The alternistor 53 is composed of two SCR's back-to-back in the same package. An alternistor has the advantage over a triac when switching inductive loads in that a snubber network is not usually required. As shown in FIG. 4, the alternistor 53 has each one of its conduction electrodes on a commutator segment (e.g. 1, 7) that is diametrically opposite the other. The phototriac 52 has its light receiving area schematically designated at 54. Similarly to the circuit operation described in connection with FIG. 2, the switch 51 will be activated twice per each revolution of the rotor where two LEDs or reference markers 24 are provided. When the rotor 17 moves and the phototriac 52 has passed the area of influence of the LED 24, the switch 51 will remain in conduction until the current is reduced to near zero or attempts to reverse. This turn-off is controlled by the voltage induced in the rotor windings 19 presented to the commutator segments or bars 20. The voltage is determined by the line power and the rotor motion. Because of the nature of the devices 52, 53, a synchronization mode is created and the rotor 17 locks into the frequency. A motor provided with the circuitry of FIG. 4 will run at the synchronous speed as the load torque increases until a breakdown point. Thereafter, the motor will run at a speed that is lower than synchronous as the load torque increases. This motor has the advantage over other kinds of synchronous motors that operate from a single phase power supply in that it has a relatively large starting torque. As previously indicated, there are many ways, moreover, to control the LED light source 24 to alter the performance curve of the motor.
Reference is now made to FIGS. 5 and 6 where a repulsion motor 60, using the principles of the invention, is constructed with stepping motor characteristics. The motor 60 is similar in arrangement to that described in connection with FIGS. 1 and 2 as it pertains to a stator 11 and rotor 67. Electronic switches S1, S2 and S3, such as shown in FIG. 2, are associated with commutator segments 70 that are spaced 60° apart on the circumference of the rotor. As before, it will be understood that signal responsive or sensing devices 76 (such as a light guide or the lens of a photosensitive device) are angularly centered with respect to a corresponding commutator bar or segment 70. In this embodiment, however, each electronic switch S1 -S3 has two diametrically opposed signal sensing devices 76 and the sensing devices of each electronic switch S1, S2 and S3 rotate in a separate track or path T1, T2 and T3. The circumferential tracks or paths T1 -T3 of the individual pairs of sensing devices 76 are axially displaced from one another as indicated in FIG. 6. For each switch circuits S1, S2 and S3, and each pair of associated sensing devices 76, there is a separate energizing light signal source 71, 72 and 73. Each signal source 71-73 extends through an arc of 120° about the circumference of the path of its respective signal sensing devices 76. Since each circuit S1 -S3 has a pair of diametrically opposed sensing means 76, a signal source 71-73 need only be provided on one side of the rotor or armature. The signal sources 71-73 are appropriately mounted or fixed relative to the stator.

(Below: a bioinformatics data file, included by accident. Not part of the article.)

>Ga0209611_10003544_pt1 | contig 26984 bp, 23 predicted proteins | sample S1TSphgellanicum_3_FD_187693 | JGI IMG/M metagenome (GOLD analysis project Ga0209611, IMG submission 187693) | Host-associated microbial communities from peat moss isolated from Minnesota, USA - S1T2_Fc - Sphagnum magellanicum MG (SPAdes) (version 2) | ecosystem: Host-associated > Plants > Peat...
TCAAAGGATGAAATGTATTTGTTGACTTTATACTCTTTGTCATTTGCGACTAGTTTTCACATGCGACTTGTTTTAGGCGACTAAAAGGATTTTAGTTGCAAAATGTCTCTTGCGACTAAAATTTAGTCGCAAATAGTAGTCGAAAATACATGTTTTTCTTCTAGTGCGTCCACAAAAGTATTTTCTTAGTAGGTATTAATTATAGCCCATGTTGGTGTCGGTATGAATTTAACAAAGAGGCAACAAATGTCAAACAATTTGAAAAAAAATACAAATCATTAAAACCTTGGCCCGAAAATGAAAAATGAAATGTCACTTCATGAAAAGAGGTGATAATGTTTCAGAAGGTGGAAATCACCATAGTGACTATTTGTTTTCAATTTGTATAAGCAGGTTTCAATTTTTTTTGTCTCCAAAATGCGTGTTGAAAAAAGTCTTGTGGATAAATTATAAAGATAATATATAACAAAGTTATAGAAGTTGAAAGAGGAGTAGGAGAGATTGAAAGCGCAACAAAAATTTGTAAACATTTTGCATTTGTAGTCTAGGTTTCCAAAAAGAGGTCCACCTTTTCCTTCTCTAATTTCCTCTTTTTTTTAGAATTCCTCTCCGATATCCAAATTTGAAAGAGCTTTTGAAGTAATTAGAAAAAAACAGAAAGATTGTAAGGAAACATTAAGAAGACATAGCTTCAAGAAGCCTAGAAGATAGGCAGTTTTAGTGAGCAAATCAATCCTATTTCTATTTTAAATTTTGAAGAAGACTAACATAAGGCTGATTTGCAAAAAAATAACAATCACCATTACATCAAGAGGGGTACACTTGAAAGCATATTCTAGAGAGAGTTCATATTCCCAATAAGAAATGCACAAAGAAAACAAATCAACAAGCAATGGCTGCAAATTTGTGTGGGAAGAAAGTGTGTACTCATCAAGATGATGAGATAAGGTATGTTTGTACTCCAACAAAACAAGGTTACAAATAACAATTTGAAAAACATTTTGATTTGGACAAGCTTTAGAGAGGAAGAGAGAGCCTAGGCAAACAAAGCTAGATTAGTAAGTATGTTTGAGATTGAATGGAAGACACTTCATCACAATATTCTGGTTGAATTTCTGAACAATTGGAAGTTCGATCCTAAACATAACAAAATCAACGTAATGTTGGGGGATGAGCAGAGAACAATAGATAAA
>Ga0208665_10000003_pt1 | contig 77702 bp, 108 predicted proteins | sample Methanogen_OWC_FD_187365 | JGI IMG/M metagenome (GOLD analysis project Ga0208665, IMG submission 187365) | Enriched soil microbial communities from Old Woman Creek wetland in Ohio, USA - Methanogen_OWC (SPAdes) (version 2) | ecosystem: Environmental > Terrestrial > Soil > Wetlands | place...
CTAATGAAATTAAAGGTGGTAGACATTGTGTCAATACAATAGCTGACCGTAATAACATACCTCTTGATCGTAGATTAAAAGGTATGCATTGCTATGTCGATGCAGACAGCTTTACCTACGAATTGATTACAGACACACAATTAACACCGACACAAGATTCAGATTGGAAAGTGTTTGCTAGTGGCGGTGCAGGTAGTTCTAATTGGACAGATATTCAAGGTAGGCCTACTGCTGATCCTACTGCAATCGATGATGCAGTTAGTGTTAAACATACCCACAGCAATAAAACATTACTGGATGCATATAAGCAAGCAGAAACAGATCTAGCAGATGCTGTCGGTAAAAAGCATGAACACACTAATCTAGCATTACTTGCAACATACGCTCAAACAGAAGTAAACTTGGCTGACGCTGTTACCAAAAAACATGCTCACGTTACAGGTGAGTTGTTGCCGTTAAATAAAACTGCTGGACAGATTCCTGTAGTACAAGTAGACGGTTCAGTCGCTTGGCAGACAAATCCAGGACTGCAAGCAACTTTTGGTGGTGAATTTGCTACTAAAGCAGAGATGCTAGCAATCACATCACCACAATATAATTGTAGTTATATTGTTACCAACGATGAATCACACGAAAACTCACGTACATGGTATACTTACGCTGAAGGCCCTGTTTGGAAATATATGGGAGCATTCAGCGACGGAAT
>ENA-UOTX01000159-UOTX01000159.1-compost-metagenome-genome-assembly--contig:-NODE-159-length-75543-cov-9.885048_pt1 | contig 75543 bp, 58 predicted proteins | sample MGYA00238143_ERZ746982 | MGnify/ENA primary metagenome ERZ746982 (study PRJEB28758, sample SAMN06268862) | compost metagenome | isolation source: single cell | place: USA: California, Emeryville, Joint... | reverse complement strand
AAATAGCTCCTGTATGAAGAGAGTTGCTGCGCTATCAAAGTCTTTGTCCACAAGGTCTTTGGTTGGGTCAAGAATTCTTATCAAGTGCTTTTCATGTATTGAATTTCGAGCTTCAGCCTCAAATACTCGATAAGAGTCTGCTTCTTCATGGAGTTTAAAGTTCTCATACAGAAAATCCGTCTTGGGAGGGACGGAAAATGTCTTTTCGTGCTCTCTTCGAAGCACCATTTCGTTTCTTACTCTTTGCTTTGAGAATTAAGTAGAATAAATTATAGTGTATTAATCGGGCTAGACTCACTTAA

Each energizing signal source 71, 72 or 73 is comprised, for example, of a plurality of discrete LEDs that collectively cover a full 120° of arc. A study of FIG. 6 shows that in rotation of the rotor, the sensing devices or photodetectors 76 of each electronic circuit sweeps in its track T1, T2 or T3 in a path axially aligned with an associated LED array 71, 72 or 73.
In operation, only one light array 71, 72 or 73 is operated or switched on by a controller 74 at any time. Where the LED array 71 associated with S1 is activated, the rotor 67 moves to the position illustrated in FIG. 5 where the associated sensor 76 and commutator segment 70 is aligned with the neutral axis 37. When the LED array 72 for S2 is switched on, S2 becomes closed or conductive and the rotor 67 will move to a position where its sensor 76 is aligned with the neutral axis 37. Then, if the array 72 is turned off, then the array 73 is turned on, the rotor 67 will move to a position with the S3 sensor 76 in line with the neutral axis 37. From the foregoing, it will be evident that full rotation of the rotor 67 or reverse rotation is achieved by repeating or reversing the cycle of operation of the arrays 71-73. The number and location of the electrical switches S1 -S3 and number of arrays 71-73 can be varied to meet the demands of a particular application. The motor 60, or others with similar construction, can be used in applications where conventional stepping motors are used.